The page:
Councillor don’t tell us, we know Dunedin industry and manufacturing is Tops

But Rachel Elder did need to inform Mr Mayor, since it’s he who opines that [singularly ???] “weightless” manufacturing will one day make Dunedin great.
A while back Mr Mayor lauded expansion at Speight’s, Emerson’s and Greggs ….but recently, dreadfully, when interviewed by John Campbell on RNZ Checkpoint, Mr Mayor had trouble remembering these and other multimillion-dollar manufacturing investments in the good people, raw products and knowhow of Dunedin City. As well, he slipped past the convenient fact that the deputy mayor is a director of Scott Technology Ltd, and his old flower Mr McLauchlan, advisor and confidant, is the company’s board chairman.

Notwithstanding, Ms Elder thought it necessary to set herself a free writing project, an op-ed to ‘tell’ Mr Mayor, as well as advertise her paid work skills. Yes, yes, we’re all for free speech and pumping political mileage; however, we are the converted and connected, we know just how great Dunedin manufacturing is and can be —if not for DCC.

It must be said, though, that Mr Mayor’s speech at the Cadbury protest in the Octagon last Saturday was a large complimentary step up from the fatal Checkpoint phone interview.

“Messaging that it is too expensive to export from Dunedin and that we are too far away from markets and that manufacturing is best not done here does not support the many families and individuals who work in this sector.”
–Rachel (take that Dave Cull) Elder

### ODT Online Wed, 15 Mar 2017
We have skilled workers and can make it all here
By Rachel Elder
OPINION As an employment consultant and someone who advocates for a wide range of jobs in Dunedin, I am keen for Dunedin to be advertised nationwide as a place that is great for manufacturing and production as this will supply jobs to our skilled workers. The fact is Cadbury is owned by a multinational that has caused its demise. Manufacturing can be done here well and efficiently.
Read more

Comment published at ODT Online:

ej kerr Wed, 15/03/2017 – 7:59pm #
As a city councillor Ms Elder should be overtly aware that the Dunedin City Council-owned power distribution company Aurora Energy Ltd does not and cannot offer a safe and secure electricity supply network for businesses, manufacturers and other large power users (this aside from the now obvious inability to offer safe supply to residential users). The mayor and councillors are not listening and not communicating clearly on the state of Aurora’s burnt asset. Thankfully, the Otago Daily Times has filled that void with strong news reporting. At a cost of one billion dollars to repair and upgrade the existing lines and facilities – not counting the cost of new development work required in Central Otago and Lakes District to meet growth and increasing infrastructural demand – there will shortly be a very heavy impost landing on all local businesses via rates increases. Such an unpopular debating topic at the head-in-the-sand Dunedin City Council.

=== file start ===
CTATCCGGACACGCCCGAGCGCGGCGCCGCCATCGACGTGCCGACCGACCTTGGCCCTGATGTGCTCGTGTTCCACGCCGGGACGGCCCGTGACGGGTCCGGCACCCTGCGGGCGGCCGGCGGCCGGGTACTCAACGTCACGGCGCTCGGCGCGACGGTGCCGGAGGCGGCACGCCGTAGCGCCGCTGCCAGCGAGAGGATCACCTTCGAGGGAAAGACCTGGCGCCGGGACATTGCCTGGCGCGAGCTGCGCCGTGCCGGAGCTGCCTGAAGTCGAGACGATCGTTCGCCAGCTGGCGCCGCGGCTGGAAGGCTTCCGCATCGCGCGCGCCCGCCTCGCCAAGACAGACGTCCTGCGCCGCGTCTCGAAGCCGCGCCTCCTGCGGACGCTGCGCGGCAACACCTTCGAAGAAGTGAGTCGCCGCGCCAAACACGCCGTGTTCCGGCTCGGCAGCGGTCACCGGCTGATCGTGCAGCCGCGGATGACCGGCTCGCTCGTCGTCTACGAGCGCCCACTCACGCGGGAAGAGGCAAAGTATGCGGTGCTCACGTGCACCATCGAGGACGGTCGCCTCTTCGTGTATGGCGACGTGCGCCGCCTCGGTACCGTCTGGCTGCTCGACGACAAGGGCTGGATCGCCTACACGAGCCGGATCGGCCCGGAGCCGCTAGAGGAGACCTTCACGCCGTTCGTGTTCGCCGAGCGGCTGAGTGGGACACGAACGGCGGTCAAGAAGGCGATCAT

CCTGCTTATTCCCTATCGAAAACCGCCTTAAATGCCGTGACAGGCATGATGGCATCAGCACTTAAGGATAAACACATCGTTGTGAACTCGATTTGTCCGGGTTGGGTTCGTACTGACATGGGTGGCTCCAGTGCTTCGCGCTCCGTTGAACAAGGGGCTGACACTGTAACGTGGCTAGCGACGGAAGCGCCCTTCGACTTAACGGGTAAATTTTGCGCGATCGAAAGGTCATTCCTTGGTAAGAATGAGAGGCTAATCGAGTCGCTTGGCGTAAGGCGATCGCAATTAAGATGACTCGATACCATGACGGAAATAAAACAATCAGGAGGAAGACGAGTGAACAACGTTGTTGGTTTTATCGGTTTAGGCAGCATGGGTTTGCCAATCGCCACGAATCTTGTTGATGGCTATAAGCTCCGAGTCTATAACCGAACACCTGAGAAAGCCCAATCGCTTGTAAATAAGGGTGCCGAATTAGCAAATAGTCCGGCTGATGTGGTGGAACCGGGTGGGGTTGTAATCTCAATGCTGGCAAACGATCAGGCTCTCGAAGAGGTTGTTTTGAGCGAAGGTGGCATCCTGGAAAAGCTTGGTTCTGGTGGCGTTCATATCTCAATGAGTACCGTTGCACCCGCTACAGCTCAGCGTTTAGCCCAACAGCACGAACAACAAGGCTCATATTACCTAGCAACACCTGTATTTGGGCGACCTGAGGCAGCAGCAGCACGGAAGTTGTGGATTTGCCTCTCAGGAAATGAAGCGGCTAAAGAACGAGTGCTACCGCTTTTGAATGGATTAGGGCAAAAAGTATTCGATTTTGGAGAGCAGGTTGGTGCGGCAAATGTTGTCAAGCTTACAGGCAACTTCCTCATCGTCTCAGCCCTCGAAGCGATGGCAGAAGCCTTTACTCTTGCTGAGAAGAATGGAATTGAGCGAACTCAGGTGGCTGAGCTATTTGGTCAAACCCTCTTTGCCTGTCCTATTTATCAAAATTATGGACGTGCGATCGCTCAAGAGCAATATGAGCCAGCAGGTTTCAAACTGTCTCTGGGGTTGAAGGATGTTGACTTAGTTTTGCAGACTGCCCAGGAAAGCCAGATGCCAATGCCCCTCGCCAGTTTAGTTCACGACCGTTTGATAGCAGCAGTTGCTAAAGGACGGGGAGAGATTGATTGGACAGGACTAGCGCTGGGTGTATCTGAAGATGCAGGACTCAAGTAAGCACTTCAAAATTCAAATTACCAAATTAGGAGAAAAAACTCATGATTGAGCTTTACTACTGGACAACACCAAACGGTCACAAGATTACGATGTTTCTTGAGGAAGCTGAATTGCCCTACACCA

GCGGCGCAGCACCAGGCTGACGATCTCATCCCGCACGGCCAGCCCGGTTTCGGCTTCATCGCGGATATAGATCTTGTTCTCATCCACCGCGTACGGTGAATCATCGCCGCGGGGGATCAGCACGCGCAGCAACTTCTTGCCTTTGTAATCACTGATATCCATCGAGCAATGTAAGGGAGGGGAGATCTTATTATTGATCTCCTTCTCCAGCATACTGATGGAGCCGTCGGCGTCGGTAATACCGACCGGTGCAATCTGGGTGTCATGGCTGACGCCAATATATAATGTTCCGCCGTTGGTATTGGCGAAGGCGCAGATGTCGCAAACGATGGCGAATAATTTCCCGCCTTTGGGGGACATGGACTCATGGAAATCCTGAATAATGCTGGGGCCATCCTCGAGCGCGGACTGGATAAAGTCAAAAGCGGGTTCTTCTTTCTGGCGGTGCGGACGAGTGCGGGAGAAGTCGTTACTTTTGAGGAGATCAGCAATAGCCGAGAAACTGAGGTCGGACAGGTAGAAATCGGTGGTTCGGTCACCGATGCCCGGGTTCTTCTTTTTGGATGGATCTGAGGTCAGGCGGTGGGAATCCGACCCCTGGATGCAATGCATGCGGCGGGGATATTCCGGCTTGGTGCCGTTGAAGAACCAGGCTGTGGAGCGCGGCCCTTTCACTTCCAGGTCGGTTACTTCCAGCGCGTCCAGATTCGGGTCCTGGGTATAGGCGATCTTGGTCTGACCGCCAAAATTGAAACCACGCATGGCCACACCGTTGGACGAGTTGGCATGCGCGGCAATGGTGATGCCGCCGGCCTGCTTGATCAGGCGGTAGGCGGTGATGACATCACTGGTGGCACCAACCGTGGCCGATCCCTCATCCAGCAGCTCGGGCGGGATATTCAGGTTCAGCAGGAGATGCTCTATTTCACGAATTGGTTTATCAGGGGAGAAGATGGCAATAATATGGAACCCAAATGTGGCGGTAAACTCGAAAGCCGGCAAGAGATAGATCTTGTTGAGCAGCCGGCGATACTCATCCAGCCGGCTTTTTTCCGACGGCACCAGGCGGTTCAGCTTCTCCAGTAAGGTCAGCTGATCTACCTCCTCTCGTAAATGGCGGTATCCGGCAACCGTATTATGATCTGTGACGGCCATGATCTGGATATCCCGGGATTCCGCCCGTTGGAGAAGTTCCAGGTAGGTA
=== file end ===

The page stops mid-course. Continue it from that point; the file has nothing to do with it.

Truly fine examples of the sort of thing your grandmother and mother will tell you about Dunedin that Mr Mayor can’t:
. . . .

McMeeking Manufacturing, 123 Maclaggan St

Jaytee Baking Cups have been a household name since the 1930s, when the company was founded by a printing engineer James Thomas Williamson, hence the name Jaytee. Since acquiring the company in 1979, McMeeking Manufacturing has been the largest supplier of Baking Cups in New Zealand with exports to Australia and the Pacific Islands. Due to the dramatic increase in bakeries, cafes etc, the range of products – all manufactured in the Dunedin factory – has grown to fulfil customers requirements and follow the latest trends. Read more at

. . . .

### ODT Online Wed, 15 Mar 2017
Machine tool smart, versatile
By Simon Hartley
Farra Engineering’s latest $1.3 million machining kit not only has the capacity to work 24/7, but can text its progress to operators day and night. The DMG Mori “multi-pallet (work bench) horizontal machining centre”, supplied by a German-Japanese merged company, has been running for about a fortnight, at Farra Engineering, Dunedin, chief executive John Whitaker said. The DMG Mori could work on castings weighing just a few grams, on pieces weighing up to three tonnes, and castings up to 1.4cu m in size. “Being so productive, we’re going to the marketplace to fill the spare capacity,” Mr Whitaker said.
Read more

Posted by Elizabeth Kerr

This post is offered in the public interest.

*Image: – jaytee baking cups


Filed under Aurora Energy, Business, Central Otago, Construction, DCC, DCHL, DCTL, Delta, Democracy, Design, Dunedin, DVL, Economics, Education, Electricity, Finance, Geography, Health, Hot air, Infrastructure, Media, Name, New Zealand, OAG, Ombudsman, People, Politics, Project management, Property, Public interest, Queenstown Lakes, Resource management, SFO, Structural engineering, Technology, Tourism, Town planning, Travesty, What stadium